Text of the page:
Information Foraging Theory: Adaptive Interaction with Information

Paperback | May 30, 2009

byPeter L. T. Pirolli

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Although much of the hubris and hyperbole surrounding the 1990's Internet has softened to a reasonable level, the inexorable momentum of information growth continues unabated. This wealth of information provides resources for adapting to the problems posed by our increasingly complex world,but the simple availability of more information does not guarantee its successful transformation into valuable knowledge that shapes, guides, and improves our activity. When faced with something like the analysis of sense-making behavior on the web, traditional research models tell us a lot aboutlearning and performance with browser operations, but very little about how people will actively navigate and search through information structures, what information they will choose to consume, and what conceptual models they will induce about the landscape of cyberspace. Thus, it is fortunate that a new field of research, Adaptive Information Interaction (AII), is becoming possible. AII centers on the problems of understanding and improving human-information interaction. It is about how people will best shape themselves to their information environments, and howinformation environments can best be shaped to people. Its roots lie in human-computer interaction (HCI), information retrieval, and the behavioral and social sciences. This book is about Information Foraging Theory (IFT), a new theory in Adaptive Information Interaction that is one example of a recent flourish of theories in adaptationist psychology that draw upon evolutionary-ecological theory in biology. IFT assumes that people (indeed, all organisms) areecologically rational, and that human information-seeking mechanisms and strategies adapt the structure of the information environments in which they operate. Its main aim is to create technology that is better shaped to users. Information Foraging Theory will be of interest to student andprofessional researchers in HCI and cognitive psychology.

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Although much of the hubris and hyperbole surrounding the 1990's Internet has softened to a reasonable level, the inexorable momentum of information growth continues unabated. This wealth of information provides resources for adapting to the problems posed by our increasingly complex world,but the simple availability of more informatio...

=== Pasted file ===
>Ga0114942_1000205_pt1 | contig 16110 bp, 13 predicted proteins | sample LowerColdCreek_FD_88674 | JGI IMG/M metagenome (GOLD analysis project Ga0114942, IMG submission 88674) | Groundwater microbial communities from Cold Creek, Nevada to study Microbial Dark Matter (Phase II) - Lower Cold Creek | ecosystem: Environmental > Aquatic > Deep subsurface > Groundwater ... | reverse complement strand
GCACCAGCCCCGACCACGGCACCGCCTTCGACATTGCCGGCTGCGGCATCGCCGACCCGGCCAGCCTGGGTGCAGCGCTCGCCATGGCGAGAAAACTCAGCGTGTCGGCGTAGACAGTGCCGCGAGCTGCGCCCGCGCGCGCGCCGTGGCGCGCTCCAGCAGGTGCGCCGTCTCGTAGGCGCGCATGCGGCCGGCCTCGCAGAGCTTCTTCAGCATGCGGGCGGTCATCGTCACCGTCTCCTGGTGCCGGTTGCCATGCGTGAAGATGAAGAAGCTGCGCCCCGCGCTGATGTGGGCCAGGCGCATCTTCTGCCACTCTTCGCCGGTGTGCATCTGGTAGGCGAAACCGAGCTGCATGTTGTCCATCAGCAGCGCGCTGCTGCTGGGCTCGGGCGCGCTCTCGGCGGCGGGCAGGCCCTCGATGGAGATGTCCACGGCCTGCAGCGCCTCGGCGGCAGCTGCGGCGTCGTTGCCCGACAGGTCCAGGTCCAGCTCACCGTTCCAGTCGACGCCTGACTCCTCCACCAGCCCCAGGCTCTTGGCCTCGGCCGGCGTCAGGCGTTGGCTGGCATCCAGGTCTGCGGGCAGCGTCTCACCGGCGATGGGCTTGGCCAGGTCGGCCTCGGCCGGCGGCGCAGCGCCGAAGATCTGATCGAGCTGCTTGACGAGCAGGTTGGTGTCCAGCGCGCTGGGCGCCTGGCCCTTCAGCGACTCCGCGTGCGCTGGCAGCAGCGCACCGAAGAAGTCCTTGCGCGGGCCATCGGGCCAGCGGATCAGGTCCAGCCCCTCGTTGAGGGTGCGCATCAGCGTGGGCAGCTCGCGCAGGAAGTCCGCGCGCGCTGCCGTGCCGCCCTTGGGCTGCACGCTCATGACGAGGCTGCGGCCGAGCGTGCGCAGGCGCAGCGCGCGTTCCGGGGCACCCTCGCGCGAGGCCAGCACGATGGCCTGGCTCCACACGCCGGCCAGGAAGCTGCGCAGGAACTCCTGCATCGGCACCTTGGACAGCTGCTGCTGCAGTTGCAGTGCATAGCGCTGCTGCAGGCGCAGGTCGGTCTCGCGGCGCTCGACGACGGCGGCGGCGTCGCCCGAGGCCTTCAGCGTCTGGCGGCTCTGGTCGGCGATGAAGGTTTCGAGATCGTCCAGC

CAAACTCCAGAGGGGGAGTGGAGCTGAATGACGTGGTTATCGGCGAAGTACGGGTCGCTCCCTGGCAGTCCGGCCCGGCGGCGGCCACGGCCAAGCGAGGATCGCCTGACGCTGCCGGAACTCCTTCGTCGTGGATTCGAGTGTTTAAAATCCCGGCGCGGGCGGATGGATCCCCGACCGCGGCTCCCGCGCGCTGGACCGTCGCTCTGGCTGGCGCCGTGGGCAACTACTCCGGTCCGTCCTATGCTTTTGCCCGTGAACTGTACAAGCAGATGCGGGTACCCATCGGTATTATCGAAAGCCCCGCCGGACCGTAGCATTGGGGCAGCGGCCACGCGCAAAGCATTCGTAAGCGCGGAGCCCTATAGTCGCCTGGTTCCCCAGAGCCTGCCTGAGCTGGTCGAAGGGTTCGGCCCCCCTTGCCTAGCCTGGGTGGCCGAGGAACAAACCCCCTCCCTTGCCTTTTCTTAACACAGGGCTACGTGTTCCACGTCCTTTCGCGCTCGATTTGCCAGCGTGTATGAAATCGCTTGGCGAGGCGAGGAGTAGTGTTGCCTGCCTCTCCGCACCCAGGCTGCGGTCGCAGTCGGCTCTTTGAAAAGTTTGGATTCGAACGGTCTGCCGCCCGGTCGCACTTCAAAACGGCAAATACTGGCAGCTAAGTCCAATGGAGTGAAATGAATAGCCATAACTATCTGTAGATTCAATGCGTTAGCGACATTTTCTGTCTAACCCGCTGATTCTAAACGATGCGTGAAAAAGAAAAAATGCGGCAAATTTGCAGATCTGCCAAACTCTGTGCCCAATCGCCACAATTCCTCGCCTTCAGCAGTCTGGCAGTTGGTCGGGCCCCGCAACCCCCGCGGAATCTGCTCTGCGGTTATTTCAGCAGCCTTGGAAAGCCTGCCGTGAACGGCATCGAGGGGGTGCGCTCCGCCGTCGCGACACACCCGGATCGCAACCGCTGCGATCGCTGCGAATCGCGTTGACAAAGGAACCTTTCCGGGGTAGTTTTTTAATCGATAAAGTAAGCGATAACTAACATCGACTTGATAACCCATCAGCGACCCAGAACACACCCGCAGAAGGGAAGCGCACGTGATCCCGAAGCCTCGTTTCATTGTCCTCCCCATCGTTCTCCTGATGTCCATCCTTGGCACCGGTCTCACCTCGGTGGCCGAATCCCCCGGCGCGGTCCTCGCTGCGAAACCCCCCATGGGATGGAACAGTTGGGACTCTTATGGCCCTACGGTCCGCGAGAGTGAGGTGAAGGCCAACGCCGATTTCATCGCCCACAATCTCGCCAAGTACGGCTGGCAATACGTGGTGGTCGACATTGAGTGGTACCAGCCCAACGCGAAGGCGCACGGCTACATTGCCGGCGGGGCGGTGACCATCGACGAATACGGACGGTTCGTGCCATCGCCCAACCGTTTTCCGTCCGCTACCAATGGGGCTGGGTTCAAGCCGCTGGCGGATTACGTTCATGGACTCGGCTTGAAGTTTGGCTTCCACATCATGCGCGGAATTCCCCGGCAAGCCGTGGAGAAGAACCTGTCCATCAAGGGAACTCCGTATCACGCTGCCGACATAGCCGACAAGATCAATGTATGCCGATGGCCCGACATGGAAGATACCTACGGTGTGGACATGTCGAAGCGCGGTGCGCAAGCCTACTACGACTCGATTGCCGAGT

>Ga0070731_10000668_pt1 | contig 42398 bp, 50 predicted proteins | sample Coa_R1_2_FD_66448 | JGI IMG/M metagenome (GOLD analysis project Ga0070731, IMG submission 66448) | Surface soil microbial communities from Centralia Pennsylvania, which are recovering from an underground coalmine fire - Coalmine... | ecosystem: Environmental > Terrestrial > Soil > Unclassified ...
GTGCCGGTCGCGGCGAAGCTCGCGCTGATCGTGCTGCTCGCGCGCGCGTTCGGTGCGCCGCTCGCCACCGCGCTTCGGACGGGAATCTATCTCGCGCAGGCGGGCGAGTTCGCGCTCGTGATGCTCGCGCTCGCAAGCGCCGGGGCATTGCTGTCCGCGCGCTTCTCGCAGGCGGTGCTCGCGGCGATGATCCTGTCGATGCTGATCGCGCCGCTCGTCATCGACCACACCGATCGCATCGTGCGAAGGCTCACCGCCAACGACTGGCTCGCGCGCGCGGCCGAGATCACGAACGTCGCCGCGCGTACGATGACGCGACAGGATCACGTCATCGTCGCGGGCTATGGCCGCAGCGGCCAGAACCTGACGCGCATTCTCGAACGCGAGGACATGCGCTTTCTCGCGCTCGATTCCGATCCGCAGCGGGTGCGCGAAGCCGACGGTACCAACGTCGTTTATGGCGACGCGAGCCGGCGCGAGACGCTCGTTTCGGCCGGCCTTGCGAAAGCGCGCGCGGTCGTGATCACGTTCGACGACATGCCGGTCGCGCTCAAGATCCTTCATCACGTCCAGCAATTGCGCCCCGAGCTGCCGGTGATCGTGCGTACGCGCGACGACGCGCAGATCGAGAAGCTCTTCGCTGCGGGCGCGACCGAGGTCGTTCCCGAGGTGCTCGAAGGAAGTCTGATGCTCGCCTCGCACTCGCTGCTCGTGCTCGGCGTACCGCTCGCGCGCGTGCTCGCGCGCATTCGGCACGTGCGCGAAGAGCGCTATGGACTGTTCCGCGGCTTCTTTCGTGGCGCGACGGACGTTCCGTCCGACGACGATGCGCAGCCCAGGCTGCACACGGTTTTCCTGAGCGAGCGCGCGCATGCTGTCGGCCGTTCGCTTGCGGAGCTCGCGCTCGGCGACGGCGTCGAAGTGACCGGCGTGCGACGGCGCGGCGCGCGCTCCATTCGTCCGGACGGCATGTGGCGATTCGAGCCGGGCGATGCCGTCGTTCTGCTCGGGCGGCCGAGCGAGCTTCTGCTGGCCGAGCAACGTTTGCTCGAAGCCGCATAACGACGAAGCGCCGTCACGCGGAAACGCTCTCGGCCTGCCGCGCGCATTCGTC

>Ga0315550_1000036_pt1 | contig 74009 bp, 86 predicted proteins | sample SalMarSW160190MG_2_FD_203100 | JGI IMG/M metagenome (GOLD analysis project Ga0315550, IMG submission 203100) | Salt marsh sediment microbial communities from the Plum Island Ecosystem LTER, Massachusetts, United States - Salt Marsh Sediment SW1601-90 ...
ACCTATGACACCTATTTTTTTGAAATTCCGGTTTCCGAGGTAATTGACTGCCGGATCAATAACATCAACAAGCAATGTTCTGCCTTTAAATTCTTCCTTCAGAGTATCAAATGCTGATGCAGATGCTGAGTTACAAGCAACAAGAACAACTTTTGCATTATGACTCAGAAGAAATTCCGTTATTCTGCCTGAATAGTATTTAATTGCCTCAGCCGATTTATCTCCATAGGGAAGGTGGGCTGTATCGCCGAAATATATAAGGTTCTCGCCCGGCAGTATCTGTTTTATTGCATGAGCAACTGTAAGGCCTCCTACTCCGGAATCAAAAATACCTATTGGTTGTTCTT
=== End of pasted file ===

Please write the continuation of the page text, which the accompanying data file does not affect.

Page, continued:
Peter Pirolli is a Research Fellow in the User Interface Research Area at the Palo Alto Research Center where he has been pursuing studies of human information interaction since 1991. He is an elected Fellow of the Association for Computing Machinery Computer-Human Interaction Academy, the American Association for the Advancement of S...
Format:PaperbackDimensions:224 pages, 6.89 × 9.88 × 0.71 inPublished:May 30, 2009Publisher:Oxford University PressLanguage:English

The following ISBNs are associated with this title:

ISBN - 10:0195387791

ISBN - 13:9780195387797

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Table of Contents

1. Information Foraging Theory: Framework and Method2. Elementary Foraging Models3. The Ecology of Information Foraging on the World Wide Web4. Rational Analyses of Information Scent and Web Foraging5. A Cognitive Model of Information Foraging on the Web6. A Rational Analysis and Computational Cognitive Model of the Scatter/Gather Document Cluster Browser7. Stochastic Models of Information Foraging by Information Scent8. Social Information Foraging9. Design Heuristics, Engineering Models, and Applications10. Future Directions: Upward, Downward, Inward, and Outward

Editorial Reviews

"...a very interesting read...Pirolli's groundbreaking work and his "ah-ha" insight, since the late 1980s, occurred in just the environment that was needed for this insight to emerge...I applaud Pirolli and his having gone walkabout, shopping in the outback." --PsycCritiques